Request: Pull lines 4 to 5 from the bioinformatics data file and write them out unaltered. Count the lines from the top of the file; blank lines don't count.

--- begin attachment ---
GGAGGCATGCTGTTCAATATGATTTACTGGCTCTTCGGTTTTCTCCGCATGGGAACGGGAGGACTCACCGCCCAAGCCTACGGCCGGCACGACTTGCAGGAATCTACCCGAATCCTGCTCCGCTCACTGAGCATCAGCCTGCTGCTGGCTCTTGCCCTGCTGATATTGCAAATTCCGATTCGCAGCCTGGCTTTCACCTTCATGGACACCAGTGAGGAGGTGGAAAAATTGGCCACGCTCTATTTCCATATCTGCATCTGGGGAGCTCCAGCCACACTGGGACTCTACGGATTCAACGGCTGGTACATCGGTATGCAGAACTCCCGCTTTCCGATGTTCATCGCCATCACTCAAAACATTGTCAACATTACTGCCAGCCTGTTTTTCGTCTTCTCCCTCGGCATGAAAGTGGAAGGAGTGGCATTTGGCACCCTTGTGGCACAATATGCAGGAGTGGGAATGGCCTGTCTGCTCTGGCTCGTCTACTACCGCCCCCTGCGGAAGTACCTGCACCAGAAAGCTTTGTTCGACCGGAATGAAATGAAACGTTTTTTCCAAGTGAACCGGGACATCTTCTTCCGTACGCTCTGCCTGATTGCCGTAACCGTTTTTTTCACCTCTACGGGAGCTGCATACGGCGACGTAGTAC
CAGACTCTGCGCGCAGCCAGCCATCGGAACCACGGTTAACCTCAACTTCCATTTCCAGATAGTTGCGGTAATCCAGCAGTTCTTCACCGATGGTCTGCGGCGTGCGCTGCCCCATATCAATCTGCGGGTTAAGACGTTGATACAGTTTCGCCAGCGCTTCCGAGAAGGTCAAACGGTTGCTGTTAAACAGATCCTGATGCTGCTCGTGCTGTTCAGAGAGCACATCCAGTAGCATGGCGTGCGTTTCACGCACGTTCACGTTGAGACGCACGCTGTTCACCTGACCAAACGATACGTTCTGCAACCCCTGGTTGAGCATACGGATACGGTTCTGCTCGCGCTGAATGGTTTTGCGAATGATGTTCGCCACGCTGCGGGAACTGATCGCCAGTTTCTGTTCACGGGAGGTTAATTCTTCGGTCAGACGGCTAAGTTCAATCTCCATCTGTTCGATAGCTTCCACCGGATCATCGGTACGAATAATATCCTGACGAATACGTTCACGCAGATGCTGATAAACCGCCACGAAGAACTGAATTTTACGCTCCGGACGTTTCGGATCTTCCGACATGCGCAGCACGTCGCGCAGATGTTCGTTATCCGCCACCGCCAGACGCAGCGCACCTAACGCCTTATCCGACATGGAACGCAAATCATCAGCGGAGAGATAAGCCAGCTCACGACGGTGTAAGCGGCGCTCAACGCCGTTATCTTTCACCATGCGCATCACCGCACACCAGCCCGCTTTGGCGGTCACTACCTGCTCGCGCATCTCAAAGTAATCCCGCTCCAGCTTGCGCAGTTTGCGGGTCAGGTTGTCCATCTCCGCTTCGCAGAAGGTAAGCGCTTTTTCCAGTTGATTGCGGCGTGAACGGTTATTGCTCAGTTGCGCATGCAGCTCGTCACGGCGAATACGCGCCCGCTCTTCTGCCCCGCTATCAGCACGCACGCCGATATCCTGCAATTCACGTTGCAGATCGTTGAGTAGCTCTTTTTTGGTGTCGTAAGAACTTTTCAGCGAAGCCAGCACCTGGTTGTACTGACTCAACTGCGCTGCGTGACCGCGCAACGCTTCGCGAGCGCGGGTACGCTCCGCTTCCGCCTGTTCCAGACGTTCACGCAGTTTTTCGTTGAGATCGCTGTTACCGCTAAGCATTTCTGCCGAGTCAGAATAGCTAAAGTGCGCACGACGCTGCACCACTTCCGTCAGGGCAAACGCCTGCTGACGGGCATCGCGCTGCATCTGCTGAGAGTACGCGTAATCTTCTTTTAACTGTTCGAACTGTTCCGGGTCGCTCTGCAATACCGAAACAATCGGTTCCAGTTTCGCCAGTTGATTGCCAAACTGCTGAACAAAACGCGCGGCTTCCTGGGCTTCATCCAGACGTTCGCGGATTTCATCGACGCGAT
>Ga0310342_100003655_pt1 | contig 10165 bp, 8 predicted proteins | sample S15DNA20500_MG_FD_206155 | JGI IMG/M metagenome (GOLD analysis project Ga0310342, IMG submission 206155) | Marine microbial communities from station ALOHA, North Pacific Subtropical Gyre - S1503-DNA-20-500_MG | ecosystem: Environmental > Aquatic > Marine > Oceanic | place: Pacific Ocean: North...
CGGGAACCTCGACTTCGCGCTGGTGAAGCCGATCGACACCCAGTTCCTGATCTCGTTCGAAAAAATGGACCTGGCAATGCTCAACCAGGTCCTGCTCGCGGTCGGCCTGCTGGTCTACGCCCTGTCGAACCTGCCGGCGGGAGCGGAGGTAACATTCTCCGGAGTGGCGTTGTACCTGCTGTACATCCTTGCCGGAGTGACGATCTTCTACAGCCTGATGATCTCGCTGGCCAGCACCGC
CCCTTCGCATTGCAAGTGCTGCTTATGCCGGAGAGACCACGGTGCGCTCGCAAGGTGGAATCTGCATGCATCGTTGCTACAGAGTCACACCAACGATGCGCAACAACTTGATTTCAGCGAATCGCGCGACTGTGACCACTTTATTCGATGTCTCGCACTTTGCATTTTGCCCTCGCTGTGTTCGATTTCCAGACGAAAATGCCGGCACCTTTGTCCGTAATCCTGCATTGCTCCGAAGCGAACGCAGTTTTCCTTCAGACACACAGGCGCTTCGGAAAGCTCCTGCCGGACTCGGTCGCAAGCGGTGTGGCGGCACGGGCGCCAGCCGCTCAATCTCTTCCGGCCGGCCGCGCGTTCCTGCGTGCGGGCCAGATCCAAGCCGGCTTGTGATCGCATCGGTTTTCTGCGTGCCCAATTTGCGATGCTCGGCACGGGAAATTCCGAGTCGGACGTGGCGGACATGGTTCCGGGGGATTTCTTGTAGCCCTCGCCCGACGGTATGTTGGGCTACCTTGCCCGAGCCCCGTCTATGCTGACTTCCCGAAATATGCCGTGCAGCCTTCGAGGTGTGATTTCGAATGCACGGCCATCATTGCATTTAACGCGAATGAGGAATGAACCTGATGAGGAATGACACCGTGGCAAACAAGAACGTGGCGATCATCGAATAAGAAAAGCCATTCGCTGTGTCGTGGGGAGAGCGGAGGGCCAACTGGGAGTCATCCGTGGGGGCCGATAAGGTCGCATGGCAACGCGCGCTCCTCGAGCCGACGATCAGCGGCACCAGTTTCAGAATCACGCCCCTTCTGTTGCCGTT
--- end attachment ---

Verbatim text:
CGGGAACCTCGACTTCGCGCTGGTGAAGCCGATCGACACCCAGTTCCTGATCTCGTTCGAAAAAATGGACCTGGCAATGCTCAACCAGGTCCTGCTCGCGGTCGGCCTGCTGGTCTACGCCCTGTCGAACCTGCCGGCGGGAGCGGAGGTAACATTCTCCGGAGTGGCGTTGTACCTGCTGTACATCCTTGCCGGAGTGACGATCTTCTACAGCCTGATGATCTCGCTGGCCAGCACCGC
CCCTTCGCATTGCAAGTGCTGCTTATGCCGGAGAGACCACGGTGCGCTCGCAAGGTGGAATCTGCATGCATCGTTGCTACAGAGTCACACCAACGATGCGCAACAACTTGATTTCAGCGAATCGCGCGACTGTGACCACTTTATTCGATGTCTCGCACTTTGCATTTTGCCCTCGCTGTGTTCGATTTCCAGACGAAAATGCCGGCACCTTTGTCCGTAATCCTGCATTGCTCCGAAGCGAACGCAGTTTTCCTTCAGACACACAGGCGCTTCGGAAAGCTCCTGCCGGACTCGGTCGCAAGCGGTGTGGCGGCACGGGCGCCAGCCGCTCAATCTCTTCCGGCCGGCCGCGCGTTCCTGCGTGCGGGCCAGATCCAAGCCGGCTTGTGATCGCATCGGTTTTCTGCGTGCCCAATTTGCGATGCTCGGCACGGGAAATTCCGAGTCGGACGTGGCGGACATGGTTCCGGGGGATTTCTTGTAGCCCTCGCCCGACGGTATGTTGGGCTACCTTGCCCGAGCCCCGTCTATGCTGACTTCCCGAAATATGCCGTGCAGCCTTCGAGGTGTGATTTCGAATGCACGGCCATCATTGCATTTAACGCGAATGAGGAATGAACCTGATGAGGAATGACACCGTGGCAAACAAGAACGTGGCGATCATCGAATAAGAAAAGCCATTCGCTGTGTCGTGGGGAGAGCGGAGGGCCAACTGGGAGTCATCCGTGGGGGCCGATAAGGTCGCATGGCAACGCGCGCTCCTCGAGCCGACGATCAGCGGCACCAGTTTCAGAATCACGCCCCTTCTGTTGCCGTT